If you are a 1990’s or 2000’s user, you perhaps used FireWire in those times. Not only in laptops and desktops, but also in cameras, camcorders, printers, scanners and almost in every device, this connector was seen. Just like, in modern times, USB is seen and used in every device like mobile phones, cameras, computers, scanners, etc., FireWire was also very commonly used in those electronic devices for creating a connection between devices to transfer data and other necessary tasks. Initially, in the past, FireWire was the most popular connector for its unique features and fastest data transfer speed but soon, USB becomes so advanced with its new versions that FireWire was gradually overshadowed by USB and its uses become less and nowadays there is literally no user left to work with it. You may notice FireWire ports in devices that are released before 2010 or 2011 but after 2011, most of those ports in the devices are converted into Thunderbolt ports because of the lack of developments for FireWire that it really needs.
Introduction of FireWire
FireWire was very first invented in 1990 under various manufacturers (Apple, Sony, Panasonic, IEEE 1394 Working Group) but it was first used in 1995. Actually, the real name of the connector is ‘IEEE 1394’ but it was more popular with the brand name, given by Apple i.e. ‘FireWire’. Not only Apple but also Sony and Texas Instruments also gave it their brand names. Sony called it ‘i.LINK’ and Texas Instruments named IEEE 1394 as ‘Lynx’. Just like it has many names, given by the companies, it also possesses various unique features which are filled with excellence. That’s why it was the most popular interface a decade ago.
Versions and Their Specifications
The very first version was just the normal name i.e. IEEE 1394 and Apple named it as FireWire 400 which is first invented in 1990. The numbers beside the name FireWire refers to its maximum data transfer speed. That means FireWire 400 has the maximum data transfer speed of 400 Mb/s. IEEE 1394 had many transfer modes available which are S 100, S 200 and S 400. The speed was dependant on those modes; 100 Mb/s is for S 100, 200 Mb/s is for S 200 and lastly, 400 Mb/s is for S 400. The connector of this version of the interface is just like this picture below.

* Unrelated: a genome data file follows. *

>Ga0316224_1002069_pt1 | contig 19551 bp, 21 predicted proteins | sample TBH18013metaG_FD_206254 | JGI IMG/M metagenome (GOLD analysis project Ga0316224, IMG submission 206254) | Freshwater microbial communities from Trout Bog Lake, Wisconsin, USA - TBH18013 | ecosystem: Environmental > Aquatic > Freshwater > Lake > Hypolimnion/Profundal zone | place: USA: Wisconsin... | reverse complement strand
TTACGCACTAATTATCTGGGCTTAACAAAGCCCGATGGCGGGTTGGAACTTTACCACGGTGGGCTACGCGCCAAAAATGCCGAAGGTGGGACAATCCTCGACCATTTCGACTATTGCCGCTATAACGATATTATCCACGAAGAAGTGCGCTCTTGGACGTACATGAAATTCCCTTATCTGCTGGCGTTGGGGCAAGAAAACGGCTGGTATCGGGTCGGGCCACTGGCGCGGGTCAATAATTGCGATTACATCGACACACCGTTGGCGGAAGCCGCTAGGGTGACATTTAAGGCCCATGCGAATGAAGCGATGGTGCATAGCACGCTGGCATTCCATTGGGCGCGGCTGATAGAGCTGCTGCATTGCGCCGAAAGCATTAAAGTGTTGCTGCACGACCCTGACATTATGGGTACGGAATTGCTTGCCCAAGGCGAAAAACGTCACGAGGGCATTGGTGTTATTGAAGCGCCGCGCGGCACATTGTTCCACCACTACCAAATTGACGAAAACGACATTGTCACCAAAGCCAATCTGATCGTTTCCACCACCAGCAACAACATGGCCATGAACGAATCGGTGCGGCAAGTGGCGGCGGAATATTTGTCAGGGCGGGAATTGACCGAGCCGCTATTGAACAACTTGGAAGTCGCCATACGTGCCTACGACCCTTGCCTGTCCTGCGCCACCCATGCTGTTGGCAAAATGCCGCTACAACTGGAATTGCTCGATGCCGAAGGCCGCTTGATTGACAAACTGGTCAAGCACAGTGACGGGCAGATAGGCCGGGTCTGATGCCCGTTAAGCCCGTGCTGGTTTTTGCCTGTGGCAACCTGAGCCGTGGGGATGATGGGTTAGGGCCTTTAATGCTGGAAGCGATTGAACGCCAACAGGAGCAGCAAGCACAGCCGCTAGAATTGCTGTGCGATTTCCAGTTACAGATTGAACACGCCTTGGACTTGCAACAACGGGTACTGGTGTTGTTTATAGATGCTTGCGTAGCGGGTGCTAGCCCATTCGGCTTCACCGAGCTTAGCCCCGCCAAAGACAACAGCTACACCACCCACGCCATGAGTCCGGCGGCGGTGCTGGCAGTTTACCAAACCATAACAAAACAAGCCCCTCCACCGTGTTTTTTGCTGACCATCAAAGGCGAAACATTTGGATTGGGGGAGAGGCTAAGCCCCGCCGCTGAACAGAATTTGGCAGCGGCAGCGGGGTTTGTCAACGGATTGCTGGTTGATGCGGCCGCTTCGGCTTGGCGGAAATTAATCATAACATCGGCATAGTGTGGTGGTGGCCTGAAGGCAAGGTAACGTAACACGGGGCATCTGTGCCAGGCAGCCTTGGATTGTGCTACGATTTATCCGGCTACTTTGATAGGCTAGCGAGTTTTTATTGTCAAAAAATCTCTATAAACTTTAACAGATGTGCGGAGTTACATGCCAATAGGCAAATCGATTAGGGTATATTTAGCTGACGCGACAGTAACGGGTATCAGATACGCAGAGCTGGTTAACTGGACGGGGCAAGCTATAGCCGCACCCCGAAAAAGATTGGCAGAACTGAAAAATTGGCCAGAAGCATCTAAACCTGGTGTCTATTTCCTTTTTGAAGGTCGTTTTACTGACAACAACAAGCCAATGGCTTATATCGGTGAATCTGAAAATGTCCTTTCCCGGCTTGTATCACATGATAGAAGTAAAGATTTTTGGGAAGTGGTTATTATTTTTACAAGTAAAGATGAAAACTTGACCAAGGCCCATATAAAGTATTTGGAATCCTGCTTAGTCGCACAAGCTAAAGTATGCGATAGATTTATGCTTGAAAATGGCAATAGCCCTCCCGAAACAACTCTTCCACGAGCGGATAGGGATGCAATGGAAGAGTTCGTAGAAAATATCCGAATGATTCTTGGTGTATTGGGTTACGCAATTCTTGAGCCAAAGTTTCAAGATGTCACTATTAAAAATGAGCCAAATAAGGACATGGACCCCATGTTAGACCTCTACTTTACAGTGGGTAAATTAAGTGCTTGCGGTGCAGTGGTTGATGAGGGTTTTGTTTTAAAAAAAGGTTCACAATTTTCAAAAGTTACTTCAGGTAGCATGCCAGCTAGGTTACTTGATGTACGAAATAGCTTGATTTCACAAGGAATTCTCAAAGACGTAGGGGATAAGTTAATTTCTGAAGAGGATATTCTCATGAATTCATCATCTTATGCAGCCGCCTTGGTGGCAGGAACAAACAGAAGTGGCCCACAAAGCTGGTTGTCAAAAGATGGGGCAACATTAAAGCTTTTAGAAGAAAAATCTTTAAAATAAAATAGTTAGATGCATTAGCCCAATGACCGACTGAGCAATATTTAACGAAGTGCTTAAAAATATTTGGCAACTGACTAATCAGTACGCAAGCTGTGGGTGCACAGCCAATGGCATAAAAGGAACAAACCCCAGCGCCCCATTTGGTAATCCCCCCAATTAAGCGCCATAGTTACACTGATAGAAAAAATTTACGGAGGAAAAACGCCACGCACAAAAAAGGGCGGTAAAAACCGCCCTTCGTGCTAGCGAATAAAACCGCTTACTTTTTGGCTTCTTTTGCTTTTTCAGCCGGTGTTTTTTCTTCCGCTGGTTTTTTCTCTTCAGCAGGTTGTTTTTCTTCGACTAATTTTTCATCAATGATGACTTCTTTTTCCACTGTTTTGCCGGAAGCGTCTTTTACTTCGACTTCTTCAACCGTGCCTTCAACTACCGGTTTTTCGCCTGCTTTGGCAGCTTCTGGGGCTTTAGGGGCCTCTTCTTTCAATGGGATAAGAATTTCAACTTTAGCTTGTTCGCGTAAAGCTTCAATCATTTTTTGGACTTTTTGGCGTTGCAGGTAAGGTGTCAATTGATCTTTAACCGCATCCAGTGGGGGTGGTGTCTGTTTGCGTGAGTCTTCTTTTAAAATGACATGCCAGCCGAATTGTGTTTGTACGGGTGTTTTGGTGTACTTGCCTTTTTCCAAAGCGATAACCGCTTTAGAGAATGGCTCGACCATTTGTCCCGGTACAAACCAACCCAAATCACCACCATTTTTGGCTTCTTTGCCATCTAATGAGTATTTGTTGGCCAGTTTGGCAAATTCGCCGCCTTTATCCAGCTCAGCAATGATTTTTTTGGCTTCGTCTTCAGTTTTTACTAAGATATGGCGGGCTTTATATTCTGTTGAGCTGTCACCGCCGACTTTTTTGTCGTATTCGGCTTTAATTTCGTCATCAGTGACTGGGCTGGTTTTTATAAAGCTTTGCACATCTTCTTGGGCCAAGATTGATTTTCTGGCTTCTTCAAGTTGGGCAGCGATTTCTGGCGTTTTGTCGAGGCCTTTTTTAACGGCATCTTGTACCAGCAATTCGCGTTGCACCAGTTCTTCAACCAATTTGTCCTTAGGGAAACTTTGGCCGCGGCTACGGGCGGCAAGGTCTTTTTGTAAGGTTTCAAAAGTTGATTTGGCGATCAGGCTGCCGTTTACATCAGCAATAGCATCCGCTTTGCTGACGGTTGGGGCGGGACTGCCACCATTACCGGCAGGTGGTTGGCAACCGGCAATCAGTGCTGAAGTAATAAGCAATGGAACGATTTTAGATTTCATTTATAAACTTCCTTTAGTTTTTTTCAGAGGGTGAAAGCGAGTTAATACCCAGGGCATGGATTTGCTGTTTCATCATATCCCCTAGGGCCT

There are 6 different pins available in the connector. 4 pins are there for data transfer and 2 pins are there for power delivery. Its maximum power output was 60 watts.
In 2001, they updated the interface and released a new version named as ‘IEEE 1394a’. Many features were added in this version. Some of those features are; asynchronous streaming, quicker bus configuration, power saving etc. But one big change which was added in that version was that they decrease the size of the connector from the bulky one to a little one. For this reason, the small devices like cameras, webcams, camcorders, printers and scanners were also started to get the utility of this connector. History provides the fact that this connector was mainly developed by Sony and they named it ‘i.LINK’. The fault in this connector was; it had only 4 different pins for data transfer that means this version was not capable of delivering power. So, in that case, you had to provide power externally though it was an updated version of FireWire.
Another version of FireWire was released after one year in 2002 with the name, ‘FireWire 800’, given by obviously Apple. One the other hand, its actual name was changed as ‘IEEE 1394b’. The reason behind the name FireWire 800 is its data transfer speed i.e. 800 Mb/s which was really massive speed in those times. Another absolute change from other version is the modification of the connector. The connector of FireWire 800 or IEEE 1394b is literally different from its other versions. It had a total of 9 pins. So backward compatibility was definitely not possible here. If anyone wanted to use FireWire 400 on FireWire 800 connector, he/she had to purchase an adapter for that.
In 2007, FireWire 800 was improved and updated with two different versions which were ‘FireWire S1600’ & ‘FireWire S3200’. FireWire S1600 provides the maximum speed of 572 Mb/s whereas the maximum data transfer speed of FireWire S3200 was 1345Mb/s.
Features and Capabilities
As I have already mentioned, FireWire possesses very unique features that are full of awesomeness like daisy chaining & peer-to-peer communication.
Daisy Chaining:- Another Matchless advantage that differs Firewire from USB is the capability of daisy-chaining with a maximum of 64 different devices. Many users have not experienced this term so, for them, there is an example below to simplify what basically Daisy Chaining is. Suppose, you connect your computer with an external hard drive which has two Firewire ports. With one port, you have to connect the computer and with another port, connect with another external hard drive that has also an extra port and with that extra port, again connect with another hard drive. just like that, you can connect 64 devices together. That is a daisy-chaining.
Peer-to-Peer Communication:- Firewire also makes the two devices like digital cameras or laptops to communicate directly with each other without connecting with a central server because of its special feature which is called Peer-to-Peer device communication or Peer-to-Peer networking.
Though it is still now a versatile interface that can beat others but unfortunately, because of the abandonment of its development for new and updated versions and also in today’s world no device can work with this interface, it started to lack its users and from 2011 or 2012, no one uses this connector. They rather use the more popular and upgraded USB.